Thank you, Minister, and good afternoon to all of you.
I am very happy to share the stage with two actors so instrumental to the success of our battery story in Hungary (Palkovics) and in the European Union (Pavia).
Hungary was among our battery pioneers and in record time has become a true champion - it now ranks among the ten leading exporters of batteries worldwide, and is the number one manufacturer of battery cells in Europe.
Today's signature of the Memorandum of Understanding will only strengthen the position of the battery industry in Hungary but also across Europe.
This is our third landmark signature of its kind, following those with Spain and France - and I hope many more will follow.
People lie at the very heart of our transition to a green economy. Investing in skills requires - and deserves - our laser beam focus. That is why the European Battery Alliance has established a European Battery Academy, set to help train some 800-thousand people needed by the industry by 2025.
Hungary's commitment to succeed in this rapidly growing sector is clear. The introduction of a national battery strategy and a national battery alliance, a strong industrial base ready to engage along the entire value chain, the foreign investment pouring in - this is the right blend of ingredients, which is already paying off.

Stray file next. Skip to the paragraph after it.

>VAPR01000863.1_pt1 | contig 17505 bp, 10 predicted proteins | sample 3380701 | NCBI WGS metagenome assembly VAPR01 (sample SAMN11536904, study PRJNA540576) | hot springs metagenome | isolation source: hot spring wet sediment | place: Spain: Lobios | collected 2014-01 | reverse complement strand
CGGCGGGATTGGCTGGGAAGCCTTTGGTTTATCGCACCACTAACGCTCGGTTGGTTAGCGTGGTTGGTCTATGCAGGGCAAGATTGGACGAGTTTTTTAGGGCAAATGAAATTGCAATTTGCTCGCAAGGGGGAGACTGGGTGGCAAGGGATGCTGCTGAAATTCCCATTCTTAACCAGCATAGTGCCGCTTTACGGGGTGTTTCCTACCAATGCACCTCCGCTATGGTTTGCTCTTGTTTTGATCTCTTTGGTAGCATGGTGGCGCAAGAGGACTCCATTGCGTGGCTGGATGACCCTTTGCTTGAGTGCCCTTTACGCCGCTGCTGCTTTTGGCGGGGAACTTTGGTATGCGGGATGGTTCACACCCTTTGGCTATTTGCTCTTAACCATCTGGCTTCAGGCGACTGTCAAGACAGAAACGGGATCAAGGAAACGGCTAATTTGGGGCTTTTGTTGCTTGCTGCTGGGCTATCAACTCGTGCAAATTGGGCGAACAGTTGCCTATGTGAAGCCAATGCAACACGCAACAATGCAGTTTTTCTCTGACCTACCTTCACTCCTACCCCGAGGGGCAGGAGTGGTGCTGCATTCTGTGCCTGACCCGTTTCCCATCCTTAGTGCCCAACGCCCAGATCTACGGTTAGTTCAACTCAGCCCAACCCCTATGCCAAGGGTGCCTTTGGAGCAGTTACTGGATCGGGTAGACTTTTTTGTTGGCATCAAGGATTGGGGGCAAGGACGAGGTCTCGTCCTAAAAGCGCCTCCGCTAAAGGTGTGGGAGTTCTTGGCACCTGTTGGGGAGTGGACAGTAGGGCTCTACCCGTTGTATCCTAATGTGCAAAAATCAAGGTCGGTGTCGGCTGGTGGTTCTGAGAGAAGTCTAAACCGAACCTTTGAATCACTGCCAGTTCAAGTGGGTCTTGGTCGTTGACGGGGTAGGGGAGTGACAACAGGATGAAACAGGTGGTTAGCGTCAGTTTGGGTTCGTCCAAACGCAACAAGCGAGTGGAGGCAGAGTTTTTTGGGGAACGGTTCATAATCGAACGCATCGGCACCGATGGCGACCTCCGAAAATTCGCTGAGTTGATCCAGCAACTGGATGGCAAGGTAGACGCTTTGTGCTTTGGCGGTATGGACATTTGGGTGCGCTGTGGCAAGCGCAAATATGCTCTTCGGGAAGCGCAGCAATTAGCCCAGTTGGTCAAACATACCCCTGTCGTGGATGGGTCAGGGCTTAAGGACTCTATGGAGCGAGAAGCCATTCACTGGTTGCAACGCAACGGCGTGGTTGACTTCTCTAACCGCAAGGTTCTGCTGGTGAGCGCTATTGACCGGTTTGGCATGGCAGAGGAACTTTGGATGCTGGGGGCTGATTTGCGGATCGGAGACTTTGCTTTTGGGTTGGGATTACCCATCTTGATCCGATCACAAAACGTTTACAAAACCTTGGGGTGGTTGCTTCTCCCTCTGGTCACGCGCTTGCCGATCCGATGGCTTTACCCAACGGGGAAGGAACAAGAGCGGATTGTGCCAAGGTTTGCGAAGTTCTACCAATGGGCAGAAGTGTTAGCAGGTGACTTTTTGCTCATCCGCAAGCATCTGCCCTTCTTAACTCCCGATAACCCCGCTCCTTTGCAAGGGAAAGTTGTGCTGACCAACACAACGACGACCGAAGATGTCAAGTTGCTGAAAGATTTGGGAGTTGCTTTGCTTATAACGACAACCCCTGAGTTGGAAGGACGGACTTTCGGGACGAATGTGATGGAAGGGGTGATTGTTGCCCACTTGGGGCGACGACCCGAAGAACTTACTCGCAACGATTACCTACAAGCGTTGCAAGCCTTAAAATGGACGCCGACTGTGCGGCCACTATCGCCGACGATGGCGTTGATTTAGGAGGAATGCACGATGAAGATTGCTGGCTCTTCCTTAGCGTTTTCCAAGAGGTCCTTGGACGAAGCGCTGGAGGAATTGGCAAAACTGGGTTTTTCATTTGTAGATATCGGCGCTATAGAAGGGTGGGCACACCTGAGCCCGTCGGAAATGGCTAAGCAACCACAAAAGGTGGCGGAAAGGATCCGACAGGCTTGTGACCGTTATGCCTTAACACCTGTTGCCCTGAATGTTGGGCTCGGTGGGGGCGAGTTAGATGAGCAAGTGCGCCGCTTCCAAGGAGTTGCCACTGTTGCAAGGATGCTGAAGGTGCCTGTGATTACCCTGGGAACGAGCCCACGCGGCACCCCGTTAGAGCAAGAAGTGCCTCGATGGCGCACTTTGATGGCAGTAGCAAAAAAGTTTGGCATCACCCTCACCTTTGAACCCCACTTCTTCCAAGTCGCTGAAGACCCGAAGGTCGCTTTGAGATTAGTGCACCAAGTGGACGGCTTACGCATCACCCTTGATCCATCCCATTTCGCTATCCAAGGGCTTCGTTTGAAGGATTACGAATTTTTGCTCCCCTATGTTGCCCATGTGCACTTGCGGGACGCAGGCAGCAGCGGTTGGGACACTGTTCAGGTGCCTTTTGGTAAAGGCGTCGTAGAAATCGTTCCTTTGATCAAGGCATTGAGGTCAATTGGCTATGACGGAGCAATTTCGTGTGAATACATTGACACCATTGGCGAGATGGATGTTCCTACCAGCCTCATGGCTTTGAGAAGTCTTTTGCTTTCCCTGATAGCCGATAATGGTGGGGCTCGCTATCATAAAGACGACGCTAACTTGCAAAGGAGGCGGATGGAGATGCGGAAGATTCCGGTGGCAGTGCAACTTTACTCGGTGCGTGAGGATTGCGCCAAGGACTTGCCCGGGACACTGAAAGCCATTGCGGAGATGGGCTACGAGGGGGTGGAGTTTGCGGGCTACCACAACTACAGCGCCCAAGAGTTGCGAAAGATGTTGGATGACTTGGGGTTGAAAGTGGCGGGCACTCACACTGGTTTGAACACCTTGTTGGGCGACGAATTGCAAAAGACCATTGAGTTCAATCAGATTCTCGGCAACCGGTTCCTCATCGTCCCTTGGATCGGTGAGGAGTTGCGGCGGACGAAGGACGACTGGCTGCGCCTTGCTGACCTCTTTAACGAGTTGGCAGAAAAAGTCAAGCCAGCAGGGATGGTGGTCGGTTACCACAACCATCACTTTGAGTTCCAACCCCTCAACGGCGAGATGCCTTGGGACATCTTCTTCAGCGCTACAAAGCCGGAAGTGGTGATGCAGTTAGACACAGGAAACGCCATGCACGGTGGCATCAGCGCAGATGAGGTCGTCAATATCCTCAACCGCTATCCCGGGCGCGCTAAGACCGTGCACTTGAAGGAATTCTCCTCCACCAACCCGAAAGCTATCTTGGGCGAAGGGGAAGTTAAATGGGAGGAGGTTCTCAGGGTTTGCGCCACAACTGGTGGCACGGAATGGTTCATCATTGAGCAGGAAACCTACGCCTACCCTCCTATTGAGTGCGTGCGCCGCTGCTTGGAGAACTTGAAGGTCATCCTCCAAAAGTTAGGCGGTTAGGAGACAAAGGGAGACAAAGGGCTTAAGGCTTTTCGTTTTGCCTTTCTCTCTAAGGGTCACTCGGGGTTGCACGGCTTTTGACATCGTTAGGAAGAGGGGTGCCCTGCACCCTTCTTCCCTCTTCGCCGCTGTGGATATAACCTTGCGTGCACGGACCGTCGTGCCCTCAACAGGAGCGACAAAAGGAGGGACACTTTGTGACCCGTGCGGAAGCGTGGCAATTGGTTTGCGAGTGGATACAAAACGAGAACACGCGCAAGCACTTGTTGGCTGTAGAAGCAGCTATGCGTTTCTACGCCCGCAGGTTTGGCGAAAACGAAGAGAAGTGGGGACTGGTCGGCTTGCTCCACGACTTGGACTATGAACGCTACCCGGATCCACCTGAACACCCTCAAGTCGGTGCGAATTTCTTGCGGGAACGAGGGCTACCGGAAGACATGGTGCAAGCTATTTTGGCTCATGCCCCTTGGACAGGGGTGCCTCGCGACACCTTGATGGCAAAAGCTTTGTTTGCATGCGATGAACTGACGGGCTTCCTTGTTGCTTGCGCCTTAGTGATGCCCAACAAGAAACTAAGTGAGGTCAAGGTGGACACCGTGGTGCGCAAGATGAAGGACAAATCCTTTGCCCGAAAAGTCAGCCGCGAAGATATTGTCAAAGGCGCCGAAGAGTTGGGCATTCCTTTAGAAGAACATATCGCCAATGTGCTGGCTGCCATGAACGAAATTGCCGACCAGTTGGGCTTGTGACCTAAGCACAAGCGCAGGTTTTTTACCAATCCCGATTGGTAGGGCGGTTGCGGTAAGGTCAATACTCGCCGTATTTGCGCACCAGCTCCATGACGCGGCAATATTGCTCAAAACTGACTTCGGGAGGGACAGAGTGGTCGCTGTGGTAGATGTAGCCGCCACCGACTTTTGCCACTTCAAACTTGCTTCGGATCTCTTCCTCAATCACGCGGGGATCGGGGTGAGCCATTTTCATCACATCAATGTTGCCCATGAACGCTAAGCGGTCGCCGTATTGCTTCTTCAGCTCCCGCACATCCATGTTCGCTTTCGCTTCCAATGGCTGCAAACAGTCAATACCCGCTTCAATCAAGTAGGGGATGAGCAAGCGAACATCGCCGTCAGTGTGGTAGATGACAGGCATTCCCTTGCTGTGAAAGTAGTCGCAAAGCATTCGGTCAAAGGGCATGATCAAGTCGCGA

After having talked to industrial actors and the government, I see both the appetite and the potential to expand and accomplish even more. Therefore, I encourage stronger engagement with the European Battery Alliance as well as the European Raw Materials Alliance.
This is especially important in the area of research and innovation in order to boost domestic expertise, and in the field of critical raw materials and battery materials to boost their autonomous and sustainable supply.
Ladies and Gentlemen,
When we established the European Battery Alliance in 2017, few believed in its success. Hungary is one of the examples proving that we were right to strive for strategic autonomy in this key sector.
Overall, we see some 70 major industrial projects across Europe promoted by the Alliance and record-high levels of investment, amounting to 60 billion euros in 2019 alone, outpacing China and the United States.
Europe is on track to become the second largest battery producer in the world by 2025, making enough batteries to meet the needs of our automotive sector.
I am truly glad that Central Europe is a vibrant part of this boom.
Therefore, once again, congratulations on today's signature of this Memorandum of Understanding, dear Minister - and I am looking forward to our intensified cooperation under the European Battery Alliance.